small child mobbed by wild lambies

Armed with his bottle and a layer of extra anti nibbling clothing our intrepid wee warrior climbed into the pen with the wild untamed lambies.




Poor kid never stood a chance. The quads just LOVE him. And only two are bottle fed remember!










Barely escaped with his boots actually. I have a feeling that Minty, who will still follow a bottle at her age, was egging them on!


Minty  loves people.


As you can see Mama keeps a close eye on visitors. But the homeschooled children are used to her, they know Mothers are like that.

Then back inside we went to practice our knitting.  We cut up old fabric into long strips, knotted them together and made peggy squares.


Life is fun.











Good morning. I have made a pact with myself not to mention the weather for a week. Unless it is glorious sun or life giving rain. I shall not mention the cold again. I don’t think it helps to moan about stuff we cannot change. It just drags us deeper, making it harder to cope. And to moan about the cold makes me feel colder and more hunched and miserable.  And I was getting repetitive. So.  The End of Cold Talk.

I really hope that you have a lovely day. We will.



49 Comments on “small child mobbed by wild lambies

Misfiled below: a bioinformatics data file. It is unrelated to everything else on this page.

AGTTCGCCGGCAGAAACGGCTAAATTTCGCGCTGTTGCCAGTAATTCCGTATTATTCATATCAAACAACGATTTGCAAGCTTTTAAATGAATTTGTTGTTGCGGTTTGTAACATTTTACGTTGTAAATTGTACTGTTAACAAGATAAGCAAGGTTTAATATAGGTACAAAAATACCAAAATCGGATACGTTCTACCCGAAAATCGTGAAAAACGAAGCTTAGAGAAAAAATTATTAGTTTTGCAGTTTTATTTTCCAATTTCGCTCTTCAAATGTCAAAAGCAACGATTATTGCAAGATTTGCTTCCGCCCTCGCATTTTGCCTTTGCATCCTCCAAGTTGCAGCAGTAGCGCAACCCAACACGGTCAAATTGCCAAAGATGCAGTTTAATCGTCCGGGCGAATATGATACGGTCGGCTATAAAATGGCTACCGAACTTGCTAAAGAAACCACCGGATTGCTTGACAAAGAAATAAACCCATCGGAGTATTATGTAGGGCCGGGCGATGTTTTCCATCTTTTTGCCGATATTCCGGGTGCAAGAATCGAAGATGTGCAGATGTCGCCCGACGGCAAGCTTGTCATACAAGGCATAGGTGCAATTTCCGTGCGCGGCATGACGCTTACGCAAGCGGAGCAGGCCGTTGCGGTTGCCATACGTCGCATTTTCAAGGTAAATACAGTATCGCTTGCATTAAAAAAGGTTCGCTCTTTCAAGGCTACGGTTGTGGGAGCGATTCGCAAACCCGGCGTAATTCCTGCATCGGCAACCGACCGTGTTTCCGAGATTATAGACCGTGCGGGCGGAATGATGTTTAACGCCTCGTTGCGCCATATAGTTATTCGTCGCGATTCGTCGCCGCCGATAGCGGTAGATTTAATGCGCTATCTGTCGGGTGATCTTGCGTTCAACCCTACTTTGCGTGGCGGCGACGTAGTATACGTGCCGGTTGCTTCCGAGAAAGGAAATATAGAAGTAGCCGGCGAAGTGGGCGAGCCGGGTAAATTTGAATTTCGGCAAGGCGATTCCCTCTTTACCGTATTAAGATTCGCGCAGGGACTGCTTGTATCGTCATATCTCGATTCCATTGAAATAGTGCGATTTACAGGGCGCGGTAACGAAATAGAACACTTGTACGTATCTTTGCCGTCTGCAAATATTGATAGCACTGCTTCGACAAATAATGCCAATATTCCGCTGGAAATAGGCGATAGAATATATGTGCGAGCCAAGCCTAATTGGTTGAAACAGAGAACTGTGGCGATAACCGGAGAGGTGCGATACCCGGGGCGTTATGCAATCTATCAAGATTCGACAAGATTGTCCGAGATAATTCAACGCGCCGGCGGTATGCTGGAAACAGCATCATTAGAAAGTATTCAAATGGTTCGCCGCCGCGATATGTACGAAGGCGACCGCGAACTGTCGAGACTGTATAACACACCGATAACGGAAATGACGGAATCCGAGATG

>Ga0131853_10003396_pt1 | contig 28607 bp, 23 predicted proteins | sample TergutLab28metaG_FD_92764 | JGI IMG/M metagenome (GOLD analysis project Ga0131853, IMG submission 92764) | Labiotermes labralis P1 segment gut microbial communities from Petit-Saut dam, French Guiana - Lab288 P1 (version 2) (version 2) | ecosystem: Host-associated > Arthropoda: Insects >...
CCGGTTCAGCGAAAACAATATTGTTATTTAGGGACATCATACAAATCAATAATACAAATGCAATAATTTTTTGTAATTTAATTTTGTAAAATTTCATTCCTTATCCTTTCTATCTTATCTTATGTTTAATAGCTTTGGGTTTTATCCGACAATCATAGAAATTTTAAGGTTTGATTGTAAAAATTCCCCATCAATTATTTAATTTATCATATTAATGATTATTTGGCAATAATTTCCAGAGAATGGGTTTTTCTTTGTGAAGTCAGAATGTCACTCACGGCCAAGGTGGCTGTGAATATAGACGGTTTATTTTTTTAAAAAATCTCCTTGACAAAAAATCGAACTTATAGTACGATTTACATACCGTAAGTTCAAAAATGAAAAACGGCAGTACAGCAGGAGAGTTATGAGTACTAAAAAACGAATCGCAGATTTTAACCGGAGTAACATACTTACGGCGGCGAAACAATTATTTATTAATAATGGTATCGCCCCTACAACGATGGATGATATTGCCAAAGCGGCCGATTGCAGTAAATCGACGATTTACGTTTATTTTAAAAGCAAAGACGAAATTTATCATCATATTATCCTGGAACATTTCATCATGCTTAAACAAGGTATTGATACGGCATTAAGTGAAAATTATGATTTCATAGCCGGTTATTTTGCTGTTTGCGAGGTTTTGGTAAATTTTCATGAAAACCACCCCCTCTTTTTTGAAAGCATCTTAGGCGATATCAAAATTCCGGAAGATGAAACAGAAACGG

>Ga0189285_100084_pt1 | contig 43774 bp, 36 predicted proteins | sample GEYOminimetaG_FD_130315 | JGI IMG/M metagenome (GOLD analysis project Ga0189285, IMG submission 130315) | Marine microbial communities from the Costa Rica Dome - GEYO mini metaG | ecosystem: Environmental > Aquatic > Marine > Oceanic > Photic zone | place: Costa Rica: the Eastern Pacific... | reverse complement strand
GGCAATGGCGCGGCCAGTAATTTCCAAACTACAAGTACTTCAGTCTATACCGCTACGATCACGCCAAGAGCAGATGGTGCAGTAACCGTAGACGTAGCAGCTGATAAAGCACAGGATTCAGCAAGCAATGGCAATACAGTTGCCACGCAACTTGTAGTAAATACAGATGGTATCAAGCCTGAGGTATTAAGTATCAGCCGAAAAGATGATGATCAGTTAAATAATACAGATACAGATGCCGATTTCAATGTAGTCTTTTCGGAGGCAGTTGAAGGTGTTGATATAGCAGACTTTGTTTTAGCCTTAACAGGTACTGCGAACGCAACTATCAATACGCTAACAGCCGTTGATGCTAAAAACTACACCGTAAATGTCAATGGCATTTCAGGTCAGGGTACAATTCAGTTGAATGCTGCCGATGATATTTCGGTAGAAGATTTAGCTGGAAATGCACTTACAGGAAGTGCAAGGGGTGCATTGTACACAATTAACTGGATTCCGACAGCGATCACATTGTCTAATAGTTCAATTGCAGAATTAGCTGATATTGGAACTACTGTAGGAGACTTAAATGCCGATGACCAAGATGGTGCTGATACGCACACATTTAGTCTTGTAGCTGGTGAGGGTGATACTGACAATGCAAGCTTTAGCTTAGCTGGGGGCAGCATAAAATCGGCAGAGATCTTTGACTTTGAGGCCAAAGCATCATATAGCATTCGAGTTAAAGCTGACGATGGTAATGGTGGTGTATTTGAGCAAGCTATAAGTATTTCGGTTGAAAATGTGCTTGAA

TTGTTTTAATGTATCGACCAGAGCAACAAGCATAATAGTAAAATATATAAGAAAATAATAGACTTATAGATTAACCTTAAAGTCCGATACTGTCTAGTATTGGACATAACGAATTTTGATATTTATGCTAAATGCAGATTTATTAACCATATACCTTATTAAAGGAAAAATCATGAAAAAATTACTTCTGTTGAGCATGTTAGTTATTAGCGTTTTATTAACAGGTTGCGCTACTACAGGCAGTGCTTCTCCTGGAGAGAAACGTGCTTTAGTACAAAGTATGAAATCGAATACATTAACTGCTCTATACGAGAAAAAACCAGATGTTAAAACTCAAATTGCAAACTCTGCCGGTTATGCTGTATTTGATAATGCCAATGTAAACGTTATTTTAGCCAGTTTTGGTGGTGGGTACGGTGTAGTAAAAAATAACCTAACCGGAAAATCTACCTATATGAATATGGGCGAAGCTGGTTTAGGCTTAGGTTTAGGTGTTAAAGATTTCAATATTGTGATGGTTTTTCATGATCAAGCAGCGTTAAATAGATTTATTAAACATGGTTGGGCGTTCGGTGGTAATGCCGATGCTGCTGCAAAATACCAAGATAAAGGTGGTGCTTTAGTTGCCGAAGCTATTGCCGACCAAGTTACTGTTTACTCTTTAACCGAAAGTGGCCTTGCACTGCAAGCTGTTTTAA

1. Loving fashionista Minty’s hair accessory. Cute greedy Lambies 🙂 Laura

  2. I hope you don’t mind me asking, but I need some sound, old fashioned, farmer type wisdom and this is the best place of combined solid knowledge that I know: my pup has an injury to his cornea that isn’t healing as quickly as hoped. There is no foreign object in there. WWCD? 🙂

    • Lacey that is horrible, there are eye drops that you can get from the vet that create a skin on top of the eye allowing it to heal underneath, or maybe you are already using these, I hope you can get that sorted soon.. poor pup.. c

  3. A;though still froid (avoiding the c word), there are definite signs of Spring here: Banks are studded with primroses, violets and celandines; there are leaves sprouting all over our hawthorne hedge; daffodils and hyacinths are blooming in the garden, and along the hedge bottom. Dick Turrapin emerged from his hivernation to sunbathe on his ramp for a few hours a couple of days ago I think the tide has turned.
    Enjoy your day everyone.
    V x

  4. Ok, I won’t talk about the foot of snow we just got and the two more snowstorms predicted…too depressing. Besides, there are tomato plants, onions, celery and leeks sprouting on my windowsills, carrots, mesclun and head lettuce growing in two hoophouses. Spring is here, my friend, maybe in name only for the time being, but Winter can’t win against something so persistent and powerful as the longer days growing longer…
    The quads are getting so big! What wonderful, unforgettable experiences those children are having! What are peggy squares?

  5. What a brilliant experience for the children, I bet they love it!

  6. The feeding lamb photos remind me of feeding calves as a young girl. Great images w/ beautiful light, BTW.

    Also, can you share more about the peggy squares? I am not familiar with these.